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And such a twain can do 't, in which I bind,
On pain of punishment, the world to weet
We stand up peerless.


Excellent falsehood!

Why did he marry Fulvia, and not love her?
I'll seem the fool I am not; Antony

Will be himself.


But stirr'd by Cleopatra.

Now, for the love of Love and her soft hours,


Let's not confound the time with conference harsh wave

There's not a minute of our lives should stretch
Without some pleasure now. What sport to-night?
Cleo. Hear the ambassadors.

Fie, wrangling queen!
Whom every thing becomes, to chide, to laugh,
To weep; whose every passion fully strives
To make itself, in thee, fair and admired!
No messenger but thine; and all alone

To-night we'll wander through the streets and note
The qualities of people. Come, my queen;
Last night you did desire it. Speak not to us.

[Exeunt Ant. and Cleo. with their train.
Dem. Is Cæsar with Antonius prized so slight ?
Phi. Sir, sometimes, when he is not Antony,
He comes too short of that great property
Which still should go with Antony.



I am full sorry


That he approves the common liar, who

Thus speaks of him at Rome: but I will hope

Of better deeds to-morrow.

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Rest you happy!


58. that great property, that peculiar greatness.

60. approves, confirms.






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SCENE II. The same.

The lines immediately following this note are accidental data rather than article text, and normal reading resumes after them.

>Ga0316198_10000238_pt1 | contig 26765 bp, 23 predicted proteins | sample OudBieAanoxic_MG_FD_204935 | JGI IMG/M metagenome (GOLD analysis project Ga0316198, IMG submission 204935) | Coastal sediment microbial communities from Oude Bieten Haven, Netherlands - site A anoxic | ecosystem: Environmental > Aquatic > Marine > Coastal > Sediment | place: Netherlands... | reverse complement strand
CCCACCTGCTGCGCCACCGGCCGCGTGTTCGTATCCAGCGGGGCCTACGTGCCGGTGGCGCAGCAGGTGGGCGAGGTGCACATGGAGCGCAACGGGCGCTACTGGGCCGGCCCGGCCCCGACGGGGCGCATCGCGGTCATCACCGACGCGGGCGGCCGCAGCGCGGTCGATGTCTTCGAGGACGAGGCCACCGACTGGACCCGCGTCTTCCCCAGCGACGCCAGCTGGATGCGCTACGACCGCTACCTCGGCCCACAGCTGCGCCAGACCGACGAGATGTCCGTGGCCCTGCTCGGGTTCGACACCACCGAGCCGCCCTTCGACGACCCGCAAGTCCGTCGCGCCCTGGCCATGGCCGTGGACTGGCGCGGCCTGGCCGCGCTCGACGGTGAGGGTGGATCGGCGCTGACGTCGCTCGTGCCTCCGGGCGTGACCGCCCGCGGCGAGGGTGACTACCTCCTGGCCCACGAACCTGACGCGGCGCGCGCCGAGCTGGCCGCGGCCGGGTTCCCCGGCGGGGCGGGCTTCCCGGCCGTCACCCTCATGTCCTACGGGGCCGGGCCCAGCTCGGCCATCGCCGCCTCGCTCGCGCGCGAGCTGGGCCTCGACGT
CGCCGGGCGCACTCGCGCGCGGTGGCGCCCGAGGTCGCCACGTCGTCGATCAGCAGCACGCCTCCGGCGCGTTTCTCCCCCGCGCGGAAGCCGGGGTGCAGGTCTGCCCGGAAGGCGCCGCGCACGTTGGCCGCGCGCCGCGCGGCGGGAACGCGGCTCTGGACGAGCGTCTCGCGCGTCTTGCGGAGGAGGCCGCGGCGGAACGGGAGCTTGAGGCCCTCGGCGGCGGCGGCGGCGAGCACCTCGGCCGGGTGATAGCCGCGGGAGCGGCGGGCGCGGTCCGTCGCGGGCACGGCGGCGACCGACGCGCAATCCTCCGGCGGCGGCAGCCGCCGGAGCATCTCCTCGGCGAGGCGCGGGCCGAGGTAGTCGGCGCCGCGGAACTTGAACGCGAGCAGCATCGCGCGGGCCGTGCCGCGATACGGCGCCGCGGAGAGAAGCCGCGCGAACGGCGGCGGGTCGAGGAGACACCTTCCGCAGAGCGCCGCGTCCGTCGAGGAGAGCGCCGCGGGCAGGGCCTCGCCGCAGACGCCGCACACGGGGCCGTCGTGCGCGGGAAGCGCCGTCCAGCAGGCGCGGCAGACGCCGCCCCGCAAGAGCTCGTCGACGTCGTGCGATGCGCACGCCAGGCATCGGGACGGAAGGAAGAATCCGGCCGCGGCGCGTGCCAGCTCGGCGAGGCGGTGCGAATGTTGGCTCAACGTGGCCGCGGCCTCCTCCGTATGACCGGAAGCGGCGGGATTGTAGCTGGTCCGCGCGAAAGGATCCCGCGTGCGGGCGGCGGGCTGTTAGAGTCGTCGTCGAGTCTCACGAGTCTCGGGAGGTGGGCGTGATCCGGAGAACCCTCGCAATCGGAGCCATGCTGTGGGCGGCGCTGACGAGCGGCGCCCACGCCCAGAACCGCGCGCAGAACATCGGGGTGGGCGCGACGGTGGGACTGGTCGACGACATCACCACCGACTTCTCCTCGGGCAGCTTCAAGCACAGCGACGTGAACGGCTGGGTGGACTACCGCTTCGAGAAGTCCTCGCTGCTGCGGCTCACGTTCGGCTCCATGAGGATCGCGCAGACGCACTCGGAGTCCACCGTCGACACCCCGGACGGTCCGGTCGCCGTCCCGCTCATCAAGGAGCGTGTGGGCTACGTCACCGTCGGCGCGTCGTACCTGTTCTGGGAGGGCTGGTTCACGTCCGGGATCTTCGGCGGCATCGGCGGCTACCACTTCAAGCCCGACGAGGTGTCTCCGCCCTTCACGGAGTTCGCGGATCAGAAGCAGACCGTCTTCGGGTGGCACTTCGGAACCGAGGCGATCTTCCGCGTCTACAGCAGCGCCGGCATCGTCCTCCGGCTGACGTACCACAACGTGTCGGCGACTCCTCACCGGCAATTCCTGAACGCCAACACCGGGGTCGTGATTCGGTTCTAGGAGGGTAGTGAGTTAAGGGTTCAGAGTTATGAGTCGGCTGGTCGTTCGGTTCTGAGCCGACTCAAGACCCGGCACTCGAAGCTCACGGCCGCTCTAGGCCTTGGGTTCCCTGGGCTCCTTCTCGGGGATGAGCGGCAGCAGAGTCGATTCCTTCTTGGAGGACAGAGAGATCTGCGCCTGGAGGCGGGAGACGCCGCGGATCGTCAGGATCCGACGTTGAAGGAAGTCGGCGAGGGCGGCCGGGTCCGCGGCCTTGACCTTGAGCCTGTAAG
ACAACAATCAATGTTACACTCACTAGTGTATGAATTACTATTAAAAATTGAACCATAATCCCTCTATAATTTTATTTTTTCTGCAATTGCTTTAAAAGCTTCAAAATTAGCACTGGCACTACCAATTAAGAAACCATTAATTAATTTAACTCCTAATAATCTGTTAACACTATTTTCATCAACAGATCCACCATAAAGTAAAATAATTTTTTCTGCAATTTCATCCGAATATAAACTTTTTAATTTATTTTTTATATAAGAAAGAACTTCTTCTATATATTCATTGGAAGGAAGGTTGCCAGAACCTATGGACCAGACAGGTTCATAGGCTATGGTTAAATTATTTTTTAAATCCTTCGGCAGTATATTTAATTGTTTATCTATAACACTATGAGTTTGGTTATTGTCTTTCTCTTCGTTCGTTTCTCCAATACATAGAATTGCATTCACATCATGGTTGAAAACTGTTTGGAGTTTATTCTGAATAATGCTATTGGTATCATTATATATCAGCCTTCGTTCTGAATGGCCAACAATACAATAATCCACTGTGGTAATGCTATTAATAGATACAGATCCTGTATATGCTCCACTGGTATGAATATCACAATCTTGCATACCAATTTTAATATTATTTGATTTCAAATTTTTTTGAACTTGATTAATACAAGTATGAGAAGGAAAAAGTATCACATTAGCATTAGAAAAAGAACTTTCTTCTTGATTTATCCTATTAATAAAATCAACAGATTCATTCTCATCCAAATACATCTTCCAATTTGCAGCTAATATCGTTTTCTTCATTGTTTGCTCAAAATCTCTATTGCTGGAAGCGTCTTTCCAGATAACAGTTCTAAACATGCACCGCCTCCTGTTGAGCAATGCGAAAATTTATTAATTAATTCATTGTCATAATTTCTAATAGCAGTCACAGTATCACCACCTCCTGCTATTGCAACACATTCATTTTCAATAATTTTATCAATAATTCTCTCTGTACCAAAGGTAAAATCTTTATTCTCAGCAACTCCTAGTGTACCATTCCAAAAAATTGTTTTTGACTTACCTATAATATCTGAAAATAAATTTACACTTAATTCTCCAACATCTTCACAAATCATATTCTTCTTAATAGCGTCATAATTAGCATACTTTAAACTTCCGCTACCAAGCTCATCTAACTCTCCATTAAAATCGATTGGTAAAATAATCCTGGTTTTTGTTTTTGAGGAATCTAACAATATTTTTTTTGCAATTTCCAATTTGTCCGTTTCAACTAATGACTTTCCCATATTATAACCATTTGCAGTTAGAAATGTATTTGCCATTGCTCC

Another room.

Enter CHARMIAN, IRAS, ALEXAS, and a Soothsayer.

Char. Lord Alexas, sweet Alexas, most any thing Alexas, almost most absolute Alexas, where's the soothsayer that you praised so to the queen ? O, that I knew this husband, which, you say, must charge his horns with garlands !

Alex. Soothsayer!
Sooth. Your will?

Char. Is this the man?


Is 't you, sir, that know

Sooth. In nature's infinite book of secrecy
A little I can read.


Show him your hand.



Eno. Bring in the banquet quickly; wine enough Cleopatra's health to drink.

Char. Good sir, give me good fortune.

Sooth. I make not, but foresee.

Char. Pray, then, foresee me one.

Sooth. You shall be yet far fairer than you are.

Char. He means in flesh.

Iras. No, you shall paint when you are old.

Char. Wrinkles forbid !

Alex. Vex not his prescience; be attentive.
Char. Hush!

Sooth. You shall be more beloving than beloved.
Char. I had rather heat my liver with drinking.
Alex. Nay, hear him.

Char. Good now, some excellent fortune! Let me be married to three kings in a forenoon, and


widow them all: let me have a child at fifty, to whom Herod of Jewry may do homage: find me to marry me with Octavius Cæsar, and companion me with my mistress.

Sooth. You shall outlive the lady whom you


Char. O excellent! I love long life better than figs.

Sooth. You have seen and proved a fairer former fortune

Than that which is to approach.

Char. Then belike my children shall have no names: prithee, how many boys and wenches must I have?

Sooth. If every of your wishes had a womb, And fertile every wish, a million.